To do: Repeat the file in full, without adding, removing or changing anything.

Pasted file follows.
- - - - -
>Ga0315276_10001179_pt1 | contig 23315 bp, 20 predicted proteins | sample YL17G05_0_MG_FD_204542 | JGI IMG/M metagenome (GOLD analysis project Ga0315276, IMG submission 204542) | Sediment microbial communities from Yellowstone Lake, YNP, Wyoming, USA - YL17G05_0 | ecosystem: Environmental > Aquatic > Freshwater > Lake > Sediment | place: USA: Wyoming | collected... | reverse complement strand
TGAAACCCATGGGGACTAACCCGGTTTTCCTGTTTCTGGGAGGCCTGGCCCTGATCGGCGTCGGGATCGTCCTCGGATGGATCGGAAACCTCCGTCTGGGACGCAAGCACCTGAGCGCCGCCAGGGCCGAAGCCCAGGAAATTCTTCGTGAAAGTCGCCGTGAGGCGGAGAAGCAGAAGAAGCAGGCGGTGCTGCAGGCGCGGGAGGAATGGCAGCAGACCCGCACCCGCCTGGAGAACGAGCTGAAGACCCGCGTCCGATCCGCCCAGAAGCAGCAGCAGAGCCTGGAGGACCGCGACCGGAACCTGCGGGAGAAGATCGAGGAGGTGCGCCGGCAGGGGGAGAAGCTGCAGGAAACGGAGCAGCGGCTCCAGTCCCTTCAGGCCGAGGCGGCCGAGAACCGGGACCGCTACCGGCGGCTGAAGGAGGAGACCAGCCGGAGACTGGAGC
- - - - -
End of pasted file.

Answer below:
>Ga0315276_10001179_pt1 | contig 23315 bp, 20 predicted proteins | sample YL17G05_0_MG_FD_204542 | JGI IMG/M metagenome (GOLD analysis project Ga0315276, IMG submission 204542) | Sediment microbial communities from Yellowstone Lake, YNP, Wyoming, USA - YL17G05_0 | ecosystem: Environmental > Aquatic > Freshwater > Lake > Sediment | place: USA: Wyoming | collected... | reverse complement strand
TGAAACCCATGGGGACTAACCCGGTTTTCCTGTTTCTGGGAGGCCTGGCCCTGATCGGCGTCGGGATCGTCCTCGGATGGATCGGAAACCTCCGTCTGGGACGCAAGCACCTGAGCGCCGCCAGGGCCGAAGCCCAGGAAATTCTTCGTGAAAGTCGCCGTGAGGCGGAGAAGCAGAAGAAGCAGGCGGTGCTGCAGGCGCGGGAGGAATGGCAGCAGACCCGCACCCGCCTGGAGAACGAGCTGAAGACCCGCGTCCGATCCGCCCAGAAGCAGCAGCAGAGCCTGGAGGACCGCGACCGGAACCTGCGGGAGAAGATCGAGGAGGTGCGCCGGCAGGGGGAGAAGCTGCAGGAAACGGAGCAGCGGCTCCAGTCCCTTCAGGCCGAGGCGGCCGAGAACCGGGACCGCTACCGGCGGCTGAAGGAGGAGACCAGCCGGAGACTGGAGC